Richard Ayoade

The actor from The IT Crowd and Director and Writer of Submarine and The Double picks Billy Liar and The Third Man.

Billy Liar

So this is just a few thoughts about Billy Liar. Which won’t be terribly articulate, so apologies… I can’t remember when I first watched Billy Liar, but I think was probably quite a big influence on Submarine (a film I directed a while ago).

Some things that stuck with me –

  • The idea of a Walter Mitty-ish dreamer in a small town
  • Tom Courtenay’s energy and portrayal of relentless optimism
  • Julie Christie seeing through it. How much more thoughtful she seemed.
  • Billy Liar’s unwillingness to engage with what was around him and his sense of viewing himself as being bigger than this town
  • But also… this slight weakness and fear and perhaps an unwillingness or incapacity to engage with his moral responsibilities
  • And yet you always care for him even when he is behaving quite terribly – you can forgive him so much because his fantasies are so compelling and understandable; if immature.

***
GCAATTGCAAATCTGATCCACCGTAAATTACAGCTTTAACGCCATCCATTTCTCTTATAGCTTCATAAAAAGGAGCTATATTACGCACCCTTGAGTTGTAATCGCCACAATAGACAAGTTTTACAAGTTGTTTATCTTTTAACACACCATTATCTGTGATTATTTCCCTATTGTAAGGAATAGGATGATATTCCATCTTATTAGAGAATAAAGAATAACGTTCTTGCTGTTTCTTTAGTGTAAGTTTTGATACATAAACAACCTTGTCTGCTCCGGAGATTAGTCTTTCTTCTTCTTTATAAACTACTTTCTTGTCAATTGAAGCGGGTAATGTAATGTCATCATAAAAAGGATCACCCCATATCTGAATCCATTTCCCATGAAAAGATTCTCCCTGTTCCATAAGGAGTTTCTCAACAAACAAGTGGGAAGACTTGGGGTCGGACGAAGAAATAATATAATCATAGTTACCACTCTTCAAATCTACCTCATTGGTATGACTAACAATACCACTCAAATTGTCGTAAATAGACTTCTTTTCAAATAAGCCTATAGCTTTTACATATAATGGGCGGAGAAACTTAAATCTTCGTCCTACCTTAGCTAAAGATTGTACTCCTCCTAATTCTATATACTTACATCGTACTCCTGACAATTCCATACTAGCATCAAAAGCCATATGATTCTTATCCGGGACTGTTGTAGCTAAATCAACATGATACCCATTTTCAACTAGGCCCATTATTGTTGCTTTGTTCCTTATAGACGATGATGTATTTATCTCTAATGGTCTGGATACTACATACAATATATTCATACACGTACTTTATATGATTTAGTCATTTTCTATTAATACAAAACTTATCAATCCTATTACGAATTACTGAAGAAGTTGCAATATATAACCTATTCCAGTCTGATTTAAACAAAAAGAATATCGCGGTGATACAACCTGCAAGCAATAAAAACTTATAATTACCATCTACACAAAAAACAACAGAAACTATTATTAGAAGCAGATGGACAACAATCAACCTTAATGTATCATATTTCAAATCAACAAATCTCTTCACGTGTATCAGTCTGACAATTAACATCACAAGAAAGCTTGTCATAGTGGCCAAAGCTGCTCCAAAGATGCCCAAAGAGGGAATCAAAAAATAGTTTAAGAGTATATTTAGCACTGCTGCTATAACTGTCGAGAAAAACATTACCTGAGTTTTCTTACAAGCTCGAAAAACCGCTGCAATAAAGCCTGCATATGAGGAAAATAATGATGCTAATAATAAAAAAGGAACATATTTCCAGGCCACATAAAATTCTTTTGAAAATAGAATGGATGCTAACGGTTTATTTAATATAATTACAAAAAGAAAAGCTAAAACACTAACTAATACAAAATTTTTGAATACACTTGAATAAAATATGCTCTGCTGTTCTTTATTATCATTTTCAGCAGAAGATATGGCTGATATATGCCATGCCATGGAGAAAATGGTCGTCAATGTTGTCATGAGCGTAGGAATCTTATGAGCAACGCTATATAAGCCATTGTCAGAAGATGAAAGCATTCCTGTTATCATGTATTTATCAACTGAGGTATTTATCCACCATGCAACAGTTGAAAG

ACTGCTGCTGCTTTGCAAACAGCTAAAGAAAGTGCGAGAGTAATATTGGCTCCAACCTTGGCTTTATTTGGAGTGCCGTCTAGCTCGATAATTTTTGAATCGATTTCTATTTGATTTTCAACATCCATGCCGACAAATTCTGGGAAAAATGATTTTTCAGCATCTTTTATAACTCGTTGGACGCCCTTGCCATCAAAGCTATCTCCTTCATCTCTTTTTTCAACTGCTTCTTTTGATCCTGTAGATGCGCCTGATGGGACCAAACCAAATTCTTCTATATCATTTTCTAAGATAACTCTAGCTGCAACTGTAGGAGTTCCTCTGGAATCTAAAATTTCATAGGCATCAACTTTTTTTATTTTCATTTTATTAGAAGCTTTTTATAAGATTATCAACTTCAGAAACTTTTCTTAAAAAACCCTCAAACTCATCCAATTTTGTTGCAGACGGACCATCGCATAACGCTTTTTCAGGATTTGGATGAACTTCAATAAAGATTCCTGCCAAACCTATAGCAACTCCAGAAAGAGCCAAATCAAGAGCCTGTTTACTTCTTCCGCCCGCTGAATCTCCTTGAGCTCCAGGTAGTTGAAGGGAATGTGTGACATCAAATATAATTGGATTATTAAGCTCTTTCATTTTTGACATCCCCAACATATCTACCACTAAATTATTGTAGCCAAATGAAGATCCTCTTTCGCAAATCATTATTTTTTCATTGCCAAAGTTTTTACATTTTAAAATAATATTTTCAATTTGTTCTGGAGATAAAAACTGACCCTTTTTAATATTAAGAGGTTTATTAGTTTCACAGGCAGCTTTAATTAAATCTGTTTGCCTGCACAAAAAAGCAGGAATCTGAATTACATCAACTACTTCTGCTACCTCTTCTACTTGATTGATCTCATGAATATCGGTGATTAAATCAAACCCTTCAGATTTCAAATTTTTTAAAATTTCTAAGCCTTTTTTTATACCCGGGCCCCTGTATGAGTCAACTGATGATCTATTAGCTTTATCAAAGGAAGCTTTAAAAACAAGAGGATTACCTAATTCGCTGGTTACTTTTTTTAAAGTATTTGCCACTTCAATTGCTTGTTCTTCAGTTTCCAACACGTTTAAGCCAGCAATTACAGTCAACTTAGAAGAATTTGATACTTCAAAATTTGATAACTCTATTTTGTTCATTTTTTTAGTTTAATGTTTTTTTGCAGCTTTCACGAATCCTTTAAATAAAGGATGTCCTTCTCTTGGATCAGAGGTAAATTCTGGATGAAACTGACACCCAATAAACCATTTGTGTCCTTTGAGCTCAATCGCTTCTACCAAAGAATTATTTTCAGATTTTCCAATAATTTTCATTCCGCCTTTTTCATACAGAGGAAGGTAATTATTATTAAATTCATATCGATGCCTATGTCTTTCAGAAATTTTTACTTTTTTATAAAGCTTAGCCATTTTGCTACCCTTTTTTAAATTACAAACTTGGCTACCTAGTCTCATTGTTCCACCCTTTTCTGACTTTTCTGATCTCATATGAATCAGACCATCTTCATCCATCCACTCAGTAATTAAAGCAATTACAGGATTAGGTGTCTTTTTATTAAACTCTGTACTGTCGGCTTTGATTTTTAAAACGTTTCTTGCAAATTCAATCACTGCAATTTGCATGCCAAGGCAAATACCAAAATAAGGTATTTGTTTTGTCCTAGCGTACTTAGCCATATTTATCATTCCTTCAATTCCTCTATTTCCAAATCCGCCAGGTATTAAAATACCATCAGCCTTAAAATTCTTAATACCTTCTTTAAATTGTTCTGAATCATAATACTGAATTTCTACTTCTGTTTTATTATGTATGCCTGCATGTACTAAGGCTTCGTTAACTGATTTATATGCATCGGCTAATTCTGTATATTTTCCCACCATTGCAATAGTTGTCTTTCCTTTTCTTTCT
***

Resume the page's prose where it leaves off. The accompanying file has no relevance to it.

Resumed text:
• It is luminous and joyful

So that was something that we tried to remember with Oliver Tate, the central character in Submarine (based on Joe Dunthorne’s book).

The Third Man

The other film I’d recommend is The Third Man by Carol Reed. A Graham Green scripted film. I think the films Carol Reid made around that period: The Fallen Idol, The Third Man, Odd Man Out, are some of the best British films ever. Particularly, Fallen Idol. The Third Man has the sense of post war decay that films like Rossellini have, but maybe there is more magic to The Third Man. It’s more in the Hollywood tradition than the more European Neorealist tradition. Or perhaps what was interesting about British films at that time is that they seemed able to combine the best aspects of European cinema with the best aspects of Hollywood story telling.

Recommended Titles

John Schlesinger1963
Carol Reed1949